It’s an often repeated theme of anti-UK nationalism (the SNP in Scotland especially) that there is a popular demand from the UK public to break up the UK. They bleat repeatedly in a monotone like sheep ‘The Union is dead’ in a sad attempt at creating the impression that the UK will inevitably break up. They have to maintain this fiction as any look at the objective, verifiable, empirical facts (data and statistical evidence) gives the conclusion that in ALL parts of the UK, a clear and often substantial majority of the public want to keep the UK together.
Separatist polling in Scotland
The idea that the nationalists have a mandate for independence from ANY election, Westminster, devolved executive (Holyrood) or local council is THE major fallacy of elections for Scottish constituencies. The fact is, that the SNP has NO MANDATE FOR INDEPENDENCE AND NEVER HAS, EVER.
The bottom-line fact of UK Constitutional Law is that under the devolution ‘settlement’, a Holyrood election CANNOT deliver a mandate for independence, as the Constitution is a reserved matter, irrespective of what’s in a party’s manifesto, or that independence is their reason for existing.
The Scottish Parliament can deliver a mandate for a party to form a devolved administration at Holyrood and look after Scotland’s day-to-day matters ONLY (i.e. all matters that aren’t reserved for Westminster’s consideration), but that’s all. But let’s indulge the SNP and take a very close look at its claims to have a mandate for independence through receiving a majority of votes from the public in elections (Westminster, Holyrood or local council).
The plain truth is that the SNP has neve received a majority of votes from the entire registered Scottish electorate (4,243,800 people), just a simple majority of those that did actually vote. Added to this, that simple majority has never even reached 50% of those that voted, and indeed usually came in at around a third of the total registered electorate.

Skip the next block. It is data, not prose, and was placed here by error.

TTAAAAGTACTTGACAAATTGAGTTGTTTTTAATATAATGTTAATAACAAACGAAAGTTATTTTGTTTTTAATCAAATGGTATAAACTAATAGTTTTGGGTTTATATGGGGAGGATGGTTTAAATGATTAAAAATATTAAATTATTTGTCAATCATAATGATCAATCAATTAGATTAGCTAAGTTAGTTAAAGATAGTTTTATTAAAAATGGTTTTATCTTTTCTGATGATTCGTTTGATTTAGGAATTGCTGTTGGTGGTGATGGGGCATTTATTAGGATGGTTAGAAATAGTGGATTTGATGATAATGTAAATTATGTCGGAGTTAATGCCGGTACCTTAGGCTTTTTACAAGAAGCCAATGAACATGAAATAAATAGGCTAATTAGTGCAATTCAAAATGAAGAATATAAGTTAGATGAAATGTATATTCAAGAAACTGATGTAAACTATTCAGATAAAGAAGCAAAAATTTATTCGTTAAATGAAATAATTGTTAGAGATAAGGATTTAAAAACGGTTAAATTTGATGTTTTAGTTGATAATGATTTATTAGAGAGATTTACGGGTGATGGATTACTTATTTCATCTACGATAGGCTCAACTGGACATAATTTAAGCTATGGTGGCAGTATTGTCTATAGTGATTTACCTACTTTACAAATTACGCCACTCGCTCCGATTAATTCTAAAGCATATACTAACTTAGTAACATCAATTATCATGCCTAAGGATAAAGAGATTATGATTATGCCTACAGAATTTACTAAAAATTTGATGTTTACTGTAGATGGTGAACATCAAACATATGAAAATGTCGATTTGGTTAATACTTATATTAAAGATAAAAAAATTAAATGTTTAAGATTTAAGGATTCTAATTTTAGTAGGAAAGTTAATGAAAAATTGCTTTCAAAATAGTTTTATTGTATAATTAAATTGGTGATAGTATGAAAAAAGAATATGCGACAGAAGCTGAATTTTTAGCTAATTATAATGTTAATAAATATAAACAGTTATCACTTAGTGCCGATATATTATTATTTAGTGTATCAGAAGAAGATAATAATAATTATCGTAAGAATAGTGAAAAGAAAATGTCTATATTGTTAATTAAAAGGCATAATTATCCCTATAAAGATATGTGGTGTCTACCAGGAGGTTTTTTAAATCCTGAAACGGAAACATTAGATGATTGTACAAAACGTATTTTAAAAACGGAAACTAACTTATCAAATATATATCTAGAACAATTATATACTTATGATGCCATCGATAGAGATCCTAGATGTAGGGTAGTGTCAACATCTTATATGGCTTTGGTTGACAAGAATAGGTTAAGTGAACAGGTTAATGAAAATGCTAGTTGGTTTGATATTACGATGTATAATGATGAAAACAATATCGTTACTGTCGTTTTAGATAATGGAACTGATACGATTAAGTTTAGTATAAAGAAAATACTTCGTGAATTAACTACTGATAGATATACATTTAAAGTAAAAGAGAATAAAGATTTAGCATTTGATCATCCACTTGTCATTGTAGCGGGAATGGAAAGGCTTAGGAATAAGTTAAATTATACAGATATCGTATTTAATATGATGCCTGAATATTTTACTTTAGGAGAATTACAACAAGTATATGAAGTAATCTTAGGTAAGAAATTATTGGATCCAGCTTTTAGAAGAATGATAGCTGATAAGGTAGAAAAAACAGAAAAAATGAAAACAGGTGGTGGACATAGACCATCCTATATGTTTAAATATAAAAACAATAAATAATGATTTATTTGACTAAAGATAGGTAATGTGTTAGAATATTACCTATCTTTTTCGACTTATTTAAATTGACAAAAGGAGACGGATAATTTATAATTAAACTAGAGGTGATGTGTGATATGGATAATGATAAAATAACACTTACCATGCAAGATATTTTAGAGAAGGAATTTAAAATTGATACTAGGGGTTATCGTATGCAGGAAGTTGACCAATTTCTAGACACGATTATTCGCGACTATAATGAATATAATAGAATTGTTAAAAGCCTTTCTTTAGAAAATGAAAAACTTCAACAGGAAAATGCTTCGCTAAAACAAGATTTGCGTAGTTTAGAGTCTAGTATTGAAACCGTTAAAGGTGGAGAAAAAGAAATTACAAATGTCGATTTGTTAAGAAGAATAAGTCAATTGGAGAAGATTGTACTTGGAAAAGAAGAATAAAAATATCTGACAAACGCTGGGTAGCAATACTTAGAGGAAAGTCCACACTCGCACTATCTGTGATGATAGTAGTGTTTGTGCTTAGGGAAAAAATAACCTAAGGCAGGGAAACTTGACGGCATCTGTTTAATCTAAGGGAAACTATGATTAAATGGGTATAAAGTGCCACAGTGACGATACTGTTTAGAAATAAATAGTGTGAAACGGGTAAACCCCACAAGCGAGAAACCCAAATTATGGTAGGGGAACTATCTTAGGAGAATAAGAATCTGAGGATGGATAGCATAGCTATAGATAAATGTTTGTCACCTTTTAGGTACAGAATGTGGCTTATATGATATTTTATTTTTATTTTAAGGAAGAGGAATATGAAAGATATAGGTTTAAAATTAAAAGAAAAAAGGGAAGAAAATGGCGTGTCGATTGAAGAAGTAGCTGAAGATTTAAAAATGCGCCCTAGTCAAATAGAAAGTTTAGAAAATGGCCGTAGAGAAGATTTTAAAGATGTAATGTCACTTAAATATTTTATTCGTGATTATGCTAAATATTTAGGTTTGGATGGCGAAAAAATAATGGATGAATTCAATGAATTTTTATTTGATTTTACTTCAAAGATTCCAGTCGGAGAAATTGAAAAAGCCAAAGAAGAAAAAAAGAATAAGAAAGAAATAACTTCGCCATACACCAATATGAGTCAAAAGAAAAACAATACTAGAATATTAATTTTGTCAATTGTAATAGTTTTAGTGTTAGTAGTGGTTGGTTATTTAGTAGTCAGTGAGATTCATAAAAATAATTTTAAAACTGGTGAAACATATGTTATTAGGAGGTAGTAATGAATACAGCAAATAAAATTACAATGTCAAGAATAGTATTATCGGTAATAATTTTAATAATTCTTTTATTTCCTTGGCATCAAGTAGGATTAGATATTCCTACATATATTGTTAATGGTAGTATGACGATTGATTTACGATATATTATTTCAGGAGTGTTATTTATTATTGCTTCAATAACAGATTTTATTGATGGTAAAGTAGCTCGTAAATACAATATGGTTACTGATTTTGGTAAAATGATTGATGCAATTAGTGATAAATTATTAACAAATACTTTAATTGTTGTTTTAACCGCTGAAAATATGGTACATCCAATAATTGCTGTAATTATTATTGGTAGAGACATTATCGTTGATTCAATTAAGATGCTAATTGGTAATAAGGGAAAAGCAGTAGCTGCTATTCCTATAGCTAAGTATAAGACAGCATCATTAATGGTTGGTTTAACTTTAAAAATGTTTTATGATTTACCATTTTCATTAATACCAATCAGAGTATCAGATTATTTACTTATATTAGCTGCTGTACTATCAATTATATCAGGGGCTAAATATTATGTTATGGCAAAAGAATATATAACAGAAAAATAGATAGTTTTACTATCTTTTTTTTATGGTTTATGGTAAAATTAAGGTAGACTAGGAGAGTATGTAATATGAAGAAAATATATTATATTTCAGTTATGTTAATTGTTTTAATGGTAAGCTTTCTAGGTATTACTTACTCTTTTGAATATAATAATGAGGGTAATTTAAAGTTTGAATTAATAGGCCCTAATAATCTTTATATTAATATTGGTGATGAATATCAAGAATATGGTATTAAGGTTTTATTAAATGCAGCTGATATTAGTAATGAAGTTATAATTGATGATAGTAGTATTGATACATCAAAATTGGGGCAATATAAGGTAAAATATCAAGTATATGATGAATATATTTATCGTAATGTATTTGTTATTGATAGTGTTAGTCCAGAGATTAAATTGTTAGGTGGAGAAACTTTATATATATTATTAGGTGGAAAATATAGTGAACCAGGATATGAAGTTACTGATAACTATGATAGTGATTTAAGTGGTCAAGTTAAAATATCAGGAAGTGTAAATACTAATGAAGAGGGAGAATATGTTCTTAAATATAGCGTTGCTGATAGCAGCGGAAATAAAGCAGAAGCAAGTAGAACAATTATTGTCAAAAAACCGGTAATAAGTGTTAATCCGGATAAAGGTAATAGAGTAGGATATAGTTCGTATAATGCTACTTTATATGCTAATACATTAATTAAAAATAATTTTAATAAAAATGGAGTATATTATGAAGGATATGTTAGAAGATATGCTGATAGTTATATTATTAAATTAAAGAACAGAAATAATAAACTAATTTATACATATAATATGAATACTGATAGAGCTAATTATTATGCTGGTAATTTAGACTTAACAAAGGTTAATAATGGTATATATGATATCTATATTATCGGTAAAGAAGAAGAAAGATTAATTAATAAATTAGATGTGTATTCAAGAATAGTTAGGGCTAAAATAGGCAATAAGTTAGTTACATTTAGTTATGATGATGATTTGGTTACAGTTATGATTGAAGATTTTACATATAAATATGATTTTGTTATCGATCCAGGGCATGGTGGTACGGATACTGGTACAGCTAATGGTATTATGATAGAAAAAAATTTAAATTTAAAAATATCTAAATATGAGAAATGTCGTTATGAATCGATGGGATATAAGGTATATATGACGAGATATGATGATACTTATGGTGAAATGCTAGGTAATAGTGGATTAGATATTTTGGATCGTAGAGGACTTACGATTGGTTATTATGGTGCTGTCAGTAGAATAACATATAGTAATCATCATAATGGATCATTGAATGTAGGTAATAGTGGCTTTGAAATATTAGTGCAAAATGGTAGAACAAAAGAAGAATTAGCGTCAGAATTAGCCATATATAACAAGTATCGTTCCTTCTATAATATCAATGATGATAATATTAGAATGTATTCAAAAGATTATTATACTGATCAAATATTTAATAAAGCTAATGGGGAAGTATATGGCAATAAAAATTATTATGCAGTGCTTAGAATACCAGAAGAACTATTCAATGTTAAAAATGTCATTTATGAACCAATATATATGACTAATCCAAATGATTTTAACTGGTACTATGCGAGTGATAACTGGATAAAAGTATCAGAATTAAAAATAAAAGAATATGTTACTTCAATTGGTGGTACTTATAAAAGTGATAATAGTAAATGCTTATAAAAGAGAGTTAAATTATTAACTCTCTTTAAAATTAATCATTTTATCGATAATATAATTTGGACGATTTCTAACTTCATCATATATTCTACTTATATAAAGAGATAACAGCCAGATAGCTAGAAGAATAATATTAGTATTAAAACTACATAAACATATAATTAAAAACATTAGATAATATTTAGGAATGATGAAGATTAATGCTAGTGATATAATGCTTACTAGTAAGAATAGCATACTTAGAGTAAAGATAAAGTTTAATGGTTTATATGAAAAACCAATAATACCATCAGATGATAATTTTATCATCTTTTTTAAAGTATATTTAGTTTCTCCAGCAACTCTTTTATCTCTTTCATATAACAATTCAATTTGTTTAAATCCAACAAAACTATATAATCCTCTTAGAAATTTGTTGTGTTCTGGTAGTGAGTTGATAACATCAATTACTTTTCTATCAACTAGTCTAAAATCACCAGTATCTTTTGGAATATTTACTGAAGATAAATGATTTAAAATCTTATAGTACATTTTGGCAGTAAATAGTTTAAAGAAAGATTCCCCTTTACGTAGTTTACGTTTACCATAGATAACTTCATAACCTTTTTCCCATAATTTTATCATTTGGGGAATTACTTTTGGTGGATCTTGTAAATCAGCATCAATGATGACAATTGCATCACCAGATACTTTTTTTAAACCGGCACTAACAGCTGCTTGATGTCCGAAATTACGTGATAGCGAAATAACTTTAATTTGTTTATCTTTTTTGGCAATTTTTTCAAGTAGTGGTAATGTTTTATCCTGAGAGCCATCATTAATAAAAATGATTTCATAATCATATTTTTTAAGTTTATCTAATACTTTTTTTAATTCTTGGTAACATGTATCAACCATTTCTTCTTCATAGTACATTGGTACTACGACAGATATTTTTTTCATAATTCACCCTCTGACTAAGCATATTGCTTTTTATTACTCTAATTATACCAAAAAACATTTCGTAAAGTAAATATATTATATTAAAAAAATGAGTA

Winning a majority of seats in Holyrood, and a majority of seats in Scotland at Westminster doesn’t give the SNP any mandate for independence when they only represent around a third of the total registered electorate, and where the vast majority of opinion polls on independence in Scotland continue to show a majority for Scotland staying in the Union.
And, of course, the largest poll ever conducted on Scottish independence, the Scottish Independence Referendum of 2014, had 84.6% turnout and was decisively won by pro-UK voters, with 55.3% voting against the break up of the UK and 44.7% voting for, despite constant lies from separatists and the media that the vote was ‘close’.
Separatist polling in England
There has been talk, from both Scottish nationalists and some English nationalists as well as pro-English Parliament advocates, that the English are disaffected with the Union, and either want to break it up, don’t care if it does break up, or want an English Parliament. The facts contradict this assertion and show the opposite is true in reality.
For example, a major poll, conducted by Panelbase, which polled 3,981 people across the UK between June 18th and July 2nd, 2021, determined that 56% of voters in England believe there should not be another Scottish referendum in the next few years, and 54% want Scotland to remain in the UK.
Several other opinion polls in England have also found that there is a majority for staying in the Union. For instance, nearly half of people (48%) said they considered themselves British above any other identity, with only 3 in 10 disagreeing. British identity was the strongest in England (51%) then Wales (46%). This conclusively shows that the English nationalist assertion that the English now want to break up the Union is not backed up by the facts.
53% of those who voted to remain in the EU and 47% of people who backed leaving in the 2016 referendum also saw themselves first and foremost as British. A total of 56% said the UK remaining united was ‘very important to me’, with only 15% disagreeing.
Fewer than 1 in 5 (19%) of people said the UK would be better off if Scotland voted for independence, with 42% disagreeing. Nearly 4 out of 10 (39%) opposed a second Scottish independence referendum, with only 32% saying one should be held.
Despite Nicola Sturgeon’s strategy of trying to annoy the English so much that they would let us whining Scots go, a majority of English voters still understand that Scotland is integral to the UK.